Saturday, October 29, 2011

FYI - Below is the November/December timetable for VA Funding.
Al Labelle
Legislative Director
Disabled American Veterans
Department of Wisconsin

807 Maine Ave., SW ■ Washington, D.C. 20024-2410 ■ Phone (202) 554-3501 ■ Fax (202) 554-3581
October 2011
Uncertainty for VA Programs as Federal Budget and Deficit Debates Remain Unresolved

On October 5, 2011, President Obama signed a short-term continuing resolution to keep the federal government operating untilNovember 18, at which time a new funding measure will have to be adopted.

By November 23, less than one week later, the congressional Joint Select Committee on Deficit Reduction (often referred to as the “Super Committee”), must make its recommendations to the House and Senate about how to reduce the national debt by at least $1.2 trillion over the next ten years.

This Joint Committee was established in August with passage of the Budget Control Act of 2011 (Public Law 112-25), which alsoenacted spending caps to reduce future spending by almost $1 trillion over ten years as part of a deal that allowed the federal debt ceiling to be raised.

After the Super Committee makes its recommendations, Congress must vote within one month (by December 23) on legislation to either accept or reject these recommendations to reduce the long-term debt of the United States.

If such legislation is approved by Congress, the President must then either enact or veto the legislation.
If no debt reduction legislation is enacted through this process, then the enforcement mechanisms contained in Public Law 112-25would trigger automatic across-the-board cuts resulting in an additional $1.2 trillion reduction in federal spending over the next ten years.

As we consider how these budget and deficit showdowns may affect veterans and the Department of Veterans Affairs (VA), it is important to remember that the VA health care system is already funded for the current fiscal year that began on October 1, thanks to the advance appropriations process that we fought so hard to enact a couple years ago.

As a result, veterans seeking medical care through the VA health care system should be at little risk of having their treatment interrupted or disrupted even if there is any type of government shutdown this year.

But while VA health care operations and personnel are funded for the balance of this fiscal year through next September 30, there still remain tens of thousands of VA personnel, including benefit claims processors, vocational rehabilitation counselors, and employment specialists, who could face work disruptions if Congress is unable to secure a longer term agreement on the budget or deficit reduction.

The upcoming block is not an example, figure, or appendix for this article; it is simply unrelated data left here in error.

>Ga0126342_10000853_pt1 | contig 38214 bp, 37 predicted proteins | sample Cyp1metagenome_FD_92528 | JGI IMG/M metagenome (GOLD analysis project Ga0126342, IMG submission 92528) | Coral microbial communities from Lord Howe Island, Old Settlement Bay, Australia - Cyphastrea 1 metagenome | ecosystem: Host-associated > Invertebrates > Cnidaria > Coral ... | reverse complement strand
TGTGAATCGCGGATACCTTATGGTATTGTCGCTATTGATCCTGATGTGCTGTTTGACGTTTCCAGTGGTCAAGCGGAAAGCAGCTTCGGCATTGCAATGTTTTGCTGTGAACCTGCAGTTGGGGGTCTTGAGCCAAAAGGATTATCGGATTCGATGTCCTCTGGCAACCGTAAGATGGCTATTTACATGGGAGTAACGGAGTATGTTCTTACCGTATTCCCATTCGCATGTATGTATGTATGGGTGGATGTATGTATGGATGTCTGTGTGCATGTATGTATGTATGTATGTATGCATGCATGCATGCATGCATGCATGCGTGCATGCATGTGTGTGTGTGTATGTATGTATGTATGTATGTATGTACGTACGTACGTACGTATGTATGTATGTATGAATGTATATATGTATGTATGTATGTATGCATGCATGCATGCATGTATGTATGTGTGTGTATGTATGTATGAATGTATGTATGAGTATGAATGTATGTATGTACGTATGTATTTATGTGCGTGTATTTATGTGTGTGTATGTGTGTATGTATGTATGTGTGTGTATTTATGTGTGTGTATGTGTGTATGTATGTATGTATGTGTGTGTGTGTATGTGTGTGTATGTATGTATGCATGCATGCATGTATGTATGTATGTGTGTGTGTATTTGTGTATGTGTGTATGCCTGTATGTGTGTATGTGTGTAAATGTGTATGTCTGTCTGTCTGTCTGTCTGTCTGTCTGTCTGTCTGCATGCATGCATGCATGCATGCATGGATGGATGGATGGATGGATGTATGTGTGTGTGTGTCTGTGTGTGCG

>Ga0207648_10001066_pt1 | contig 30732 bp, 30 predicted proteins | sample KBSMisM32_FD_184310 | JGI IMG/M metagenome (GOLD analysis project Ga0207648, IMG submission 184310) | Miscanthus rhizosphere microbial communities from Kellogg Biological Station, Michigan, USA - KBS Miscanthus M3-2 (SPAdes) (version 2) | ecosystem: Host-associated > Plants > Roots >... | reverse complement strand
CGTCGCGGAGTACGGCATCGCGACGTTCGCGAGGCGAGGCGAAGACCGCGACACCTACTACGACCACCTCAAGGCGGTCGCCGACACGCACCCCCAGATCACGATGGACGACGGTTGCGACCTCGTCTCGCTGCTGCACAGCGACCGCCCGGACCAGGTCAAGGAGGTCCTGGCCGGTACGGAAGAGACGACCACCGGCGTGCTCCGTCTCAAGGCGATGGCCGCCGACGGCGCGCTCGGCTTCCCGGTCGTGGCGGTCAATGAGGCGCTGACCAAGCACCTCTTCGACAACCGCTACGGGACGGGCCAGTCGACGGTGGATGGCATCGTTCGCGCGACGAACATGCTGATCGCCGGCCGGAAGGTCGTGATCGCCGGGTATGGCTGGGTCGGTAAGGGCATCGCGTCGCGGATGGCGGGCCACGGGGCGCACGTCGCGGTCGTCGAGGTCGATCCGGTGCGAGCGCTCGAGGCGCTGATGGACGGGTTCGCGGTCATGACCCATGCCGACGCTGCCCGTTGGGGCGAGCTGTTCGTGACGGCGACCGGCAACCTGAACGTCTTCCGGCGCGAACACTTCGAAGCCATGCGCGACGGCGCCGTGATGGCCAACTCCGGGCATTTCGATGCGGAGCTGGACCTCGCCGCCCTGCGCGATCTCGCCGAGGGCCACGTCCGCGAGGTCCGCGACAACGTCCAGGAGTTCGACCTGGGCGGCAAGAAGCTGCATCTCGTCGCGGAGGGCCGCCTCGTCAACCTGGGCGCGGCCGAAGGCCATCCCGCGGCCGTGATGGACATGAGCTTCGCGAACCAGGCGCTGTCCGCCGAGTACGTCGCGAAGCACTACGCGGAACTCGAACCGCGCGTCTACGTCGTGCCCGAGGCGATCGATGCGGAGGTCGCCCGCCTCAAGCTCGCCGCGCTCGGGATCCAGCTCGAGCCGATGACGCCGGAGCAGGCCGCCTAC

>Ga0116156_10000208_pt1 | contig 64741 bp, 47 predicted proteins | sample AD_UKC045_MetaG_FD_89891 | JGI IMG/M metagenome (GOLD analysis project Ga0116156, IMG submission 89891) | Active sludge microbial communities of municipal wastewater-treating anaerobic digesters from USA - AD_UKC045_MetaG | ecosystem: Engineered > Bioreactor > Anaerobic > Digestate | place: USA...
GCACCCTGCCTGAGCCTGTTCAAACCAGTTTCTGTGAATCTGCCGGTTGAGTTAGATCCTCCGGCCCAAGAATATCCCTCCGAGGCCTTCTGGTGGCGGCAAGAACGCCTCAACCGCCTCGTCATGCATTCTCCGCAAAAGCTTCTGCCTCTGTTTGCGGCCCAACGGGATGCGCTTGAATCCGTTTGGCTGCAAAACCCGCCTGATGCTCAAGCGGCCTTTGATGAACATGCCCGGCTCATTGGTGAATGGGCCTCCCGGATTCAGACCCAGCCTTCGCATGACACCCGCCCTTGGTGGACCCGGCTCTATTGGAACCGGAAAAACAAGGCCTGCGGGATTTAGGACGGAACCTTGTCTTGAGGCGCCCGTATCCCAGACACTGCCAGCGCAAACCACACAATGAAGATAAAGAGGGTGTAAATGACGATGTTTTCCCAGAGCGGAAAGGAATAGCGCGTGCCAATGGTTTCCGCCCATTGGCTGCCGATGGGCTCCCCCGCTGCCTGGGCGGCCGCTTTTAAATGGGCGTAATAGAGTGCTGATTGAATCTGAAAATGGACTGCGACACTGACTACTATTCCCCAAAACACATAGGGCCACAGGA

Veterans, survivors or dependents who receive mandatory federal benefit payments, such as disability compensation, can expect to continue receiving these benefits even in the event of a government shutdown, although there is some possibility that payments could be delayed, especially with respect to new claims.

Moreover, based on our interpretation of the Public Law 112-25 and prior budget laws, and after consultation with outside budget experts, it appears that VA health care and benefit programs would be exempt from any automatic budget cuts, including those mandated by a process called sequestration.

However, it is important to note that VA programs would not be exempt from the Super Committee process itself, should it recommend cuts to VA programs, services or benefits.

For this reason, we are working closely with both the House and Senate Veterans’ Affairs Committees as they consider making recommendations to the “Super” Committee later this month.

We are also reaching directly to Members of the “Super” Committee and other congressional leaders to ensure that any legislation being considered to reduce spending or the deficit does not attempt to balance the budget on the backs of America’s veterans, especially disabled veterans.

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